You’ve been losing all night, and now another bad hand. So why raise?
That’s a question many people have about gambling addicts, who take excessive risks despite negative results.
Previous studies using functional MRI — fMRI, a method of looking at active areas of the brain — have shown that addicts have altered activity in brain regions related to risk and reward, making them prone to prefer risky choices.
Now a new study at Kyoto University in Japan has found another explanation: Addicts have a poor ability to assess and adapt to high-risk situations.
“We noticed that gambling addicts also have higher levels of mood and anxiety disorders,” said lead author Dr. Hidehiko Takahashi, adding, “pleasure may not be the main goal, but rather an inability to properly recognize risk and adapt accordingly.”
Takahashi notes that we all make decisions by evaluating the likelihood of success based on the level of tolerable risk. We then make adjustments based on prevailing circumstances, he continued.
“For example, if you are losing in the first half of a soccer match, you will likely prefer a strong defense while pushing your attackers forward,” he said. “However, if you are losing at the end of the second half, you may choose to forgo defense in favor of an all-out attack, because you would lose otherwise.”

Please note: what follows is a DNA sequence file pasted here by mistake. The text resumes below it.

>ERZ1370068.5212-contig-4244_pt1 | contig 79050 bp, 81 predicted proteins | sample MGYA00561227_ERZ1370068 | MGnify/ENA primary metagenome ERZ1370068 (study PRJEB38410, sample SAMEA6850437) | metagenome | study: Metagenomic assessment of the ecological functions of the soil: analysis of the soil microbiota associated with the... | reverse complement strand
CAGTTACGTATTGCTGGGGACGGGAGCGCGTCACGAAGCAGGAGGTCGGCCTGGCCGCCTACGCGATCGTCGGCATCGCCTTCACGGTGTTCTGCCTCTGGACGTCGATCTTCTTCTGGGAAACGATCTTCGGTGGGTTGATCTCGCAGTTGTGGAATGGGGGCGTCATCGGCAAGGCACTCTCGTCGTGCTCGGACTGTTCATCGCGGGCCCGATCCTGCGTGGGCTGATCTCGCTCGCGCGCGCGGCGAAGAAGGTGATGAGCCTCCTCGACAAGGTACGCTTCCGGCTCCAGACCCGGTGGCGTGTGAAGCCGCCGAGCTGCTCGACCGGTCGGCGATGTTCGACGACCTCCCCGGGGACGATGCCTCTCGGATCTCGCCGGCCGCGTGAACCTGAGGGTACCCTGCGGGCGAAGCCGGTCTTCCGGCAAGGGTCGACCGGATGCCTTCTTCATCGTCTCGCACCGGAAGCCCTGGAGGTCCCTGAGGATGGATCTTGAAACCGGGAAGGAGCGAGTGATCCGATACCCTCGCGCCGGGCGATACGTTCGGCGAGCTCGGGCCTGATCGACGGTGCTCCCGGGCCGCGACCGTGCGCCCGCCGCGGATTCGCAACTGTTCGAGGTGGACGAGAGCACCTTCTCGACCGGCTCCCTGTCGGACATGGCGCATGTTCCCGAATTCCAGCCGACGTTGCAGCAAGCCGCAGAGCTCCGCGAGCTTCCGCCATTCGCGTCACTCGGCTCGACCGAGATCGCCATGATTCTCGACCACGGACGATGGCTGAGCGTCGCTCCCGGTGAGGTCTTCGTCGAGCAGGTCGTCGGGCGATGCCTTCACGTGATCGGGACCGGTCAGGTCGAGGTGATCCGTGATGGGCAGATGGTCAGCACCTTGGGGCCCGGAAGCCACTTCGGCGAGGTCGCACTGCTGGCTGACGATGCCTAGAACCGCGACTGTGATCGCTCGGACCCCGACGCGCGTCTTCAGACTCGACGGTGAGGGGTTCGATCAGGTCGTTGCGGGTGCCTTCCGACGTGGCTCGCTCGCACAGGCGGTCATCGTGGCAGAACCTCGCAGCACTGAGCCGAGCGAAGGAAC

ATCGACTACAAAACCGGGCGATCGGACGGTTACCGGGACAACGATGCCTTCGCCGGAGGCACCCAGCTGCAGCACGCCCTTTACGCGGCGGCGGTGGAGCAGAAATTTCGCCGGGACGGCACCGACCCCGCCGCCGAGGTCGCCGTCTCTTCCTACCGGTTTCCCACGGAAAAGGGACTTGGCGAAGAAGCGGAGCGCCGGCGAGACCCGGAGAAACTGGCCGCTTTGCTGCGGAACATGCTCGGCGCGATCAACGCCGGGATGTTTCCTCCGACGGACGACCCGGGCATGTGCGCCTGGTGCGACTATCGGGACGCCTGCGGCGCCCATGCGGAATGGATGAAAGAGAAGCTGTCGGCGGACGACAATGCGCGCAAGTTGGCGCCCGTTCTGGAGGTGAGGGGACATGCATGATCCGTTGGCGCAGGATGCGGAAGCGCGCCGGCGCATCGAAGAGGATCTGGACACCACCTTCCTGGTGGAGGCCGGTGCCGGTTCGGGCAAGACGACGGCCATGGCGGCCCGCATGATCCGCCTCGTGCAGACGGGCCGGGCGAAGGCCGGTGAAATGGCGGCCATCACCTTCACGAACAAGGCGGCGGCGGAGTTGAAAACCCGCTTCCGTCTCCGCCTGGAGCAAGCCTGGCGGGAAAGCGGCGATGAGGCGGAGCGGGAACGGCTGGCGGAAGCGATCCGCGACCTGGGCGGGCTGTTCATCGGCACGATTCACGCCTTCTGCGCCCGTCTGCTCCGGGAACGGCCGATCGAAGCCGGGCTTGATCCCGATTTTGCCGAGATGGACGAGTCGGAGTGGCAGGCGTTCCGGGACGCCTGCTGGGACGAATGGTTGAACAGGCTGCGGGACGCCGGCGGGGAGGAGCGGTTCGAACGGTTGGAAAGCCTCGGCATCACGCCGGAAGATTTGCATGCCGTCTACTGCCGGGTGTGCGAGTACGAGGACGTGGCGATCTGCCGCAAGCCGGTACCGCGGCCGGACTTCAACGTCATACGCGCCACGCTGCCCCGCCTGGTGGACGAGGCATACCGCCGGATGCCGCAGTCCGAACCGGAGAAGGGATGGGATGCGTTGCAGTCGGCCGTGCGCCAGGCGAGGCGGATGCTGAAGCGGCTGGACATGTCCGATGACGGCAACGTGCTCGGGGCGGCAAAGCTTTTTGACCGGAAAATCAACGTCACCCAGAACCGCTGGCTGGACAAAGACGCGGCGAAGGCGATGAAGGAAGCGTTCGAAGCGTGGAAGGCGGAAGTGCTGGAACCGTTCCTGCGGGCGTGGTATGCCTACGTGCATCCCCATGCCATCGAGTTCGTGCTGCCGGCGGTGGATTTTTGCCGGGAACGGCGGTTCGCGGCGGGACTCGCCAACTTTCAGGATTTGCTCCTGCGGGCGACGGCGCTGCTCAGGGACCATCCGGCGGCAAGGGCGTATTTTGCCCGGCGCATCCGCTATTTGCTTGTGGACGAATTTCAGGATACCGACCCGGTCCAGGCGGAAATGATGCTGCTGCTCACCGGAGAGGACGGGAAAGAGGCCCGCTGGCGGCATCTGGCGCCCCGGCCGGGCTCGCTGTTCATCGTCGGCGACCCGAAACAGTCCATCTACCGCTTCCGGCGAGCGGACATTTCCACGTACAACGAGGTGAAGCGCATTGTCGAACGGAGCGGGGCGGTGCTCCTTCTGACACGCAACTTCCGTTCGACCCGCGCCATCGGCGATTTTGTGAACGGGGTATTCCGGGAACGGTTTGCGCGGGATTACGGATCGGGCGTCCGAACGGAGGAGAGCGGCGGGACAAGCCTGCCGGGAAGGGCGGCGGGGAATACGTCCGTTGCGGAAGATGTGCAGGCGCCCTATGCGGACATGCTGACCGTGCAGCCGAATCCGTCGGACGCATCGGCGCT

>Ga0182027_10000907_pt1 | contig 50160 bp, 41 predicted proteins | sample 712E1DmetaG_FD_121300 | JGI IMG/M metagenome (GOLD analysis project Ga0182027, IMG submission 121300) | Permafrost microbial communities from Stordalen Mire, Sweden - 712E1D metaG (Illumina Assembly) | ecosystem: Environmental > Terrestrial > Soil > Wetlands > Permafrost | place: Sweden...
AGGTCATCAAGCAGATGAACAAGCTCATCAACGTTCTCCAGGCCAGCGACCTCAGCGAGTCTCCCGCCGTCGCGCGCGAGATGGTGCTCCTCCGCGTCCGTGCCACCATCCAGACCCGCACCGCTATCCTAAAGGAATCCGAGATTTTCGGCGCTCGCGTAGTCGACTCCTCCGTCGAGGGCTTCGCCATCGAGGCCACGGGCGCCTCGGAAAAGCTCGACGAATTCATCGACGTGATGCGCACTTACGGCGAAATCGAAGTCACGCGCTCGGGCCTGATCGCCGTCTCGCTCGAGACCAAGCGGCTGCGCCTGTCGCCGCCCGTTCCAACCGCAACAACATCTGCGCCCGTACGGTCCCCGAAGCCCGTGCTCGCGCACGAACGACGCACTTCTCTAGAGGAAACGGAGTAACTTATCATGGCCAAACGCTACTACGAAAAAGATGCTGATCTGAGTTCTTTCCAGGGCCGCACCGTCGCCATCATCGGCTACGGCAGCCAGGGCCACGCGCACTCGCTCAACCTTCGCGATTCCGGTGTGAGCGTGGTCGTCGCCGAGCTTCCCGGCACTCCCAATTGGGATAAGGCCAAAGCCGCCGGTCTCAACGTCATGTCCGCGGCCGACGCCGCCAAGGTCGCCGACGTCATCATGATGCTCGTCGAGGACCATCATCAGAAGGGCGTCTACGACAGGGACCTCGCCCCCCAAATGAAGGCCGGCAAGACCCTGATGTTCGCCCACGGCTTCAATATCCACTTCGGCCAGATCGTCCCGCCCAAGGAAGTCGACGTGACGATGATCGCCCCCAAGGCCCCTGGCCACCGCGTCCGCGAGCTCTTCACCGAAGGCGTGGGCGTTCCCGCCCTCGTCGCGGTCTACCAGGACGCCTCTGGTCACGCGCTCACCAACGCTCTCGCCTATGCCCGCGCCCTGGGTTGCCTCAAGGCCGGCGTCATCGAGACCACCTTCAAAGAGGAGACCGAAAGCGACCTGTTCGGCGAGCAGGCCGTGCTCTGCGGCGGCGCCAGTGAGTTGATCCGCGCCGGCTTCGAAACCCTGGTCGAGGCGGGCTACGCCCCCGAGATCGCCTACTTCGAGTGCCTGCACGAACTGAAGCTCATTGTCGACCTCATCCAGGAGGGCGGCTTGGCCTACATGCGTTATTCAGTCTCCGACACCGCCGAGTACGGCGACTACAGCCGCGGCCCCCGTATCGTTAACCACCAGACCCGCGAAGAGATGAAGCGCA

Addicts, on the other hand, are inclined toward unnecessarily risky action, demonstrating a defect in risk assessment and adaptation, he said.
For the study, flexibility in risk-taking between addicts and non-addicts was determined through a series of gambling tasks, requiring participants to earn a certain amount of credits. Addicts were found to go with a risky strategy, even if that choice was sub-optimal, the study found.
“We observed diminished activity in the dorsolateral prefrontal cortex, a region of the brain involved in cognitive flexibility,” Takahashi said. “This indicates that these subjects lack an ability to adapt their behavior to the risk level of the situation.”
The researchers say they hope their findings will contribute to a better understanding of the nature of gambling addiction, and eventually to the development of new methods of treatment.
The study was published in Translational Psychiatry.